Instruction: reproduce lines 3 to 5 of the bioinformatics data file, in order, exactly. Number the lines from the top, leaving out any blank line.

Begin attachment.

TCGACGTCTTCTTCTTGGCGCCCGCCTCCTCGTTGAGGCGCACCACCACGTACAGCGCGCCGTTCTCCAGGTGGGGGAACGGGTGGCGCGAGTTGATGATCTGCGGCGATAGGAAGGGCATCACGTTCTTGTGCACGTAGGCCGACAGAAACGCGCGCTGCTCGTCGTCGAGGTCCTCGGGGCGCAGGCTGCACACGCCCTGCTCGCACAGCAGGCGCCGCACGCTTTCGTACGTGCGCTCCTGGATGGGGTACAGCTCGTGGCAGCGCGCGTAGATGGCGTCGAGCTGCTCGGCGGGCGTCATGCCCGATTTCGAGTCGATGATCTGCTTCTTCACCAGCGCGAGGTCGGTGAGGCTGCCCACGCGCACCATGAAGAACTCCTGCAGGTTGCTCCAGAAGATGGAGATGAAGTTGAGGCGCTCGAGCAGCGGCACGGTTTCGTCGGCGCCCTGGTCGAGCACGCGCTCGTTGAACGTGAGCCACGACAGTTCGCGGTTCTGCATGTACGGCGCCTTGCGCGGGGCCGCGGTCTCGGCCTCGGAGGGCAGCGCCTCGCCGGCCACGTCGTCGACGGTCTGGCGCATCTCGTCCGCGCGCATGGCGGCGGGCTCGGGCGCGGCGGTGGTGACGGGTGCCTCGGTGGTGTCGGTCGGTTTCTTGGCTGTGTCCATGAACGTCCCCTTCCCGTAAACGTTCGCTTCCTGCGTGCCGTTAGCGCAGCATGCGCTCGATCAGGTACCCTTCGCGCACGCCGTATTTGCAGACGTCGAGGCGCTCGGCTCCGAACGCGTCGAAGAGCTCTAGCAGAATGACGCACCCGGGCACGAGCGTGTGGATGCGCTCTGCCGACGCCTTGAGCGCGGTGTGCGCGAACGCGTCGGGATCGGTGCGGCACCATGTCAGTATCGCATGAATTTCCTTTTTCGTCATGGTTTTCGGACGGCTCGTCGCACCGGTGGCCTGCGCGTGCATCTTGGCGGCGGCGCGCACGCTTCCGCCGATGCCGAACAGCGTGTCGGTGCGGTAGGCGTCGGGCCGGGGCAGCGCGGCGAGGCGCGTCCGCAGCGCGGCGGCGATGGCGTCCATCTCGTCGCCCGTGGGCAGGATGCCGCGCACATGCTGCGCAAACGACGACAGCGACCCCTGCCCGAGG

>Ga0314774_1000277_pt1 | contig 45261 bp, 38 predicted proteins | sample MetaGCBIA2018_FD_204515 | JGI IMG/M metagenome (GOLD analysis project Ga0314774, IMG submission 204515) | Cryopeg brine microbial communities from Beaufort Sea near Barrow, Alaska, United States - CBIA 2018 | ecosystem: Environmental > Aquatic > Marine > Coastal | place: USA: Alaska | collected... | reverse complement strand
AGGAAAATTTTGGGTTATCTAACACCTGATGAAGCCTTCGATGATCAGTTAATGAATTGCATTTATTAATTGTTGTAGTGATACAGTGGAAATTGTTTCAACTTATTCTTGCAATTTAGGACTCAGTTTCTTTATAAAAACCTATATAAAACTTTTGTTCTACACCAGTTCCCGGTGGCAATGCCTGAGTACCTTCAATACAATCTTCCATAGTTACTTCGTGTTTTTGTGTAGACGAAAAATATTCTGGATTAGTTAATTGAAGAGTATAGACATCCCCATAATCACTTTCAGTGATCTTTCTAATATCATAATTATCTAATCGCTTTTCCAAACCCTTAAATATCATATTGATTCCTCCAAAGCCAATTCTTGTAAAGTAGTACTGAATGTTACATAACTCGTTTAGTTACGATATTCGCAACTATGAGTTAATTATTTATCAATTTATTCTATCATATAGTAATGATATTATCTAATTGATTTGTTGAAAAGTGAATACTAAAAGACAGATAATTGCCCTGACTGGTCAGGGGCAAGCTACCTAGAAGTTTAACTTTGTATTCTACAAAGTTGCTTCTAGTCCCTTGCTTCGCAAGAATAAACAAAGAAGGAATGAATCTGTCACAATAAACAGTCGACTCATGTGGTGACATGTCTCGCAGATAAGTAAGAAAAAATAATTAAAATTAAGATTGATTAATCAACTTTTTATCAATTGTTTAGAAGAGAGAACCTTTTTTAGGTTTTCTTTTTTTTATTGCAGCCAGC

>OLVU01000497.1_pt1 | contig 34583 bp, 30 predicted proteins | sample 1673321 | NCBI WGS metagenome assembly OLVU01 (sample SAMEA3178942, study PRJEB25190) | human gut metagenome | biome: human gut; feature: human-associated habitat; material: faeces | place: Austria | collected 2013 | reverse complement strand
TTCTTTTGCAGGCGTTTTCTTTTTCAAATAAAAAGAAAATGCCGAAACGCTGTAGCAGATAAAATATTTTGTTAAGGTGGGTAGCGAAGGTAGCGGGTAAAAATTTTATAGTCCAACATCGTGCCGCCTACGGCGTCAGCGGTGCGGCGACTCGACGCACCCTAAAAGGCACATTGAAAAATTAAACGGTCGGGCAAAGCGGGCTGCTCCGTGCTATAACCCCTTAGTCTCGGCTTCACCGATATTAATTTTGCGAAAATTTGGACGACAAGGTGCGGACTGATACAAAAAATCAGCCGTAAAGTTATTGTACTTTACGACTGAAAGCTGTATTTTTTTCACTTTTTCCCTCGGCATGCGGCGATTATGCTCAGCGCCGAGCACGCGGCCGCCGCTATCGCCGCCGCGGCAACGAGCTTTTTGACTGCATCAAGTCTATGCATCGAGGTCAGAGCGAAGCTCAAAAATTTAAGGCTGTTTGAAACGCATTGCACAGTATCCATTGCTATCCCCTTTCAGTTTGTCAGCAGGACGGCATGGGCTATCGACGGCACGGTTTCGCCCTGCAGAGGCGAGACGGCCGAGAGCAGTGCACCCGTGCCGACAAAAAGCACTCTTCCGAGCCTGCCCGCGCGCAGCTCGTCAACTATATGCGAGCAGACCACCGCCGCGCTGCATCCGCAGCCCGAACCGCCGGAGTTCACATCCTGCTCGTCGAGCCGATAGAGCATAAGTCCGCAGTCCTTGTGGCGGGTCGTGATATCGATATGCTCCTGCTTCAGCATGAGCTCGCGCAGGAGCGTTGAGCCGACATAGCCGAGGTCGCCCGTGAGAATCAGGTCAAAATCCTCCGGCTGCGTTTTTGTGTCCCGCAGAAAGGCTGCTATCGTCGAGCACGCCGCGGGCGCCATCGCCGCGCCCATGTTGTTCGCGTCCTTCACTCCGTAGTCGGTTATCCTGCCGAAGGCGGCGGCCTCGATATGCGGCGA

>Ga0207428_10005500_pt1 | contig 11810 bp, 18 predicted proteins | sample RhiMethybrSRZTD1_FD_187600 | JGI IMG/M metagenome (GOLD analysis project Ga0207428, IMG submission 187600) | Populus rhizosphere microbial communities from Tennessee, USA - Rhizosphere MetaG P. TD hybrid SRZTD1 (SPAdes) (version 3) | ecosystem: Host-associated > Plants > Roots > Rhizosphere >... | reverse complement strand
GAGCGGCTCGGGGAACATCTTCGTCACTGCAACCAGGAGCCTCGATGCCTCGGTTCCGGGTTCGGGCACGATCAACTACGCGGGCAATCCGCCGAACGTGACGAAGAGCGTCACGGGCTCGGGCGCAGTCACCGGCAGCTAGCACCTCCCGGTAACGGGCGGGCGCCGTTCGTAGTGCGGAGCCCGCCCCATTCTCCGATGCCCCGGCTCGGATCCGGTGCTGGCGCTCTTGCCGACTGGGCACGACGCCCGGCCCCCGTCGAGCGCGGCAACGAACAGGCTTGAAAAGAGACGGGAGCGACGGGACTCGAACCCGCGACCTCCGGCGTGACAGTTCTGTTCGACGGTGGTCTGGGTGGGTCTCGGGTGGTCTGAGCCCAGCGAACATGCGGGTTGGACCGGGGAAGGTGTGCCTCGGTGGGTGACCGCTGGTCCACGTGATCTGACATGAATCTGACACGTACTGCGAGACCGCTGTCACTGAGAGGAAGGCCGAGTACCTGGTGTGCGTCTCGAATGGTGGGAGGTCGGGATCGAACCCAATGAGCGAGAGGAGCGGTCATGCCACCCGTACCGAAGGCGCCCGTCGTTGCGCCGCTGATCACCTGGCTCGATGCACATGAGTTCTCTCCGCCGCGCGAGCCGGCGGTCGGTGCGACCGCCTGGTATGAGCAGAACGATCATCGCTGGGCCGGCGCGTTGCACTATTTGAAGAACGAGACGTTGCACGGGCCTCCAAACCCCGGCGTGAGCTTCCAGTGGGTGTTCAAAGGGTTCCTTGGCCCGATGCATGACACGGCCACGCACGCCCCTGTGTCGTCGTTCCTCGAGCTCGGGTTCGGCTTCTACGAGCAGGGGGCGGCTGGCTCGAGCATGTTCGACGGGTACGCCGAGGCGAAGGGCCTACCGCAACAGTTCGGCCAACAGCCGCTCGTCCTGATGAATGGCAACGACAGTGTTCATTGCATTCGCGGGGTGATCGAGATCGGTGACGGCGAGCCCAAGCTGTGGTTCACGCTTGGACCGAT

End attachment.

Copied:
AGGAAAATTTTGGGTTATCTAACACCTGATGAAGCCTTCGATGATCAGTTAATGAATTGCATTTATTAATTGTTGTAGTGATACAGTGGAAATTGTTTCAACTTATTCTTGCAATTTAGGACTCAGTTTCTTTATAAAAACCTATATAAAACTTTTGTTCTACACCAGTTCCCGGTGGCAATGCCTGAGTACCTTCAATACAATCTTCCATAGTTACTTCGTGTTTTTGTGTAGACGAAAAATATTCTGGATTAGTTAATTGAAGAGTATAGACATCCCCATAATCACTTTCAGTGATCTTTCTAATATCATAATTATCTAATCGCTTTTCCAAACCCTTAAATATCATATTGATTCCTCCAAAGCCAATTCTTGTAAAGTAGTACTGAATGTTACATAACTCGTTTAGTTACGATATTCGCAACTATGAGTTAATTATTTATCAATTTATTCTATCATATAGTAATGATATTATCTAATTGATTTGTTGAAAAGTGAATACTAAAAGACAGATAATTGCCCTGACTGGTCAGGGGCAAGCTACCTAGAAGTTTAACTTTGTATTCTACAAAGTTGCTTCTAGTCCCTTGCTTCGCAAGAATAAACAAAGAAGGAATGAATCTGTCACAATAAACAGTCGACTCATGTGGTGACATGTCTCGCAGATAAGTAAGAAAAAATAATTAAAATTAAGATTGATTAATCAACTTTTTATCAATTGTTTAGAAGAGAGAACCTTTTTTAGGTTTTCTTTTTTTTATTGCAGCCAGC

>OLVU01000497.1_pt1 | contig 34583 bp, 30 predicted proteins | sample 1673321 | NCBI WGS metagenome assembly OLVU01 (sample SAMEA3178942, study PRJEB25190) | human gut metagenome | biome: human gut; feature: human-associated habitat; material: faeces | place: Austria | collected 2013 | reverse complement strand
TTCTTTTGCAGGCGTTTTCTTTTTCAAATAAAAAGAAAATGCCGAAACGCTGTAGCAGATAAAATATTTTGTTAAGGTGGGTAGCGAAGGTAGCGGGTAAAAATTTTATAGTCCAACATCGTGCCGCCTACGGCGTCAGCGGTGCGGCGACTCGACGCACCCTAAAAGGCACATTGAAAAATTAAACGGTCGGGCAAAGCGGGCTGCTCCGTGCTATAACCCCTTAGTCTCGGCTTCACCGATATTAATTTTGCGAAAATTTGGACGACAAGGTGCGGACTGATACAAAAAATCAGCCGTAAAGTTATTGTACTTTACGACTGAAAGCTGTATTTTTTTCACTTTTTCCCTCGGCATGCGGCGATTATGCTCAGCGCCGAGCACGCGGCCGCCGCTATCGCCGCCGCGGCAACGAGCTTTTTGACTGCATCAAGTCTATGCATCGAGGTCAGAGCGAAGCTCAAAAATTTAAGGCTGTTTGAAACGCATTGCACAGTATCCATTGCTATCCCCTTTCAGTTTGTCAGCAGGACGGCATGGGCTATCGACGGCACGGTTTCGCCCTGCAGAGGCGAGACGGCCGAGAGCAGTGCACCCGTGCCGACAAAAAGCACTCTTCCGAGCCTGCCCGCGCGCAGCTCGTCAACTATATGCGAGCAGACCACCGCCGCGCTGCATCCGCAGCCCGAACCGCCGGAGTTCACATCCTGCTCGTCGAGCCGATAGAGCATAAGTCCGCAGTCCTTGTGGCGGGTCGTGATATCGATATGCTCCTGCTTCAGCATGAGCTCGCGCAGGAGCGTTGAGCCGACATAGCCGAGGTCGCCCGTGAGAATCAGGTCAAAATCCTCCGGCTGCGTTTTTGTGTCCCGCAGAAAGGCTGCTATCGTCGAGCACGCCGCGGGCGCCATCGCCGCGCCCATGTTGTTCGCGTCCTTCACTCCGTAGTCGGTTATCCTGCCGAAGGCGGCGGCCTCGATATGCGGCGA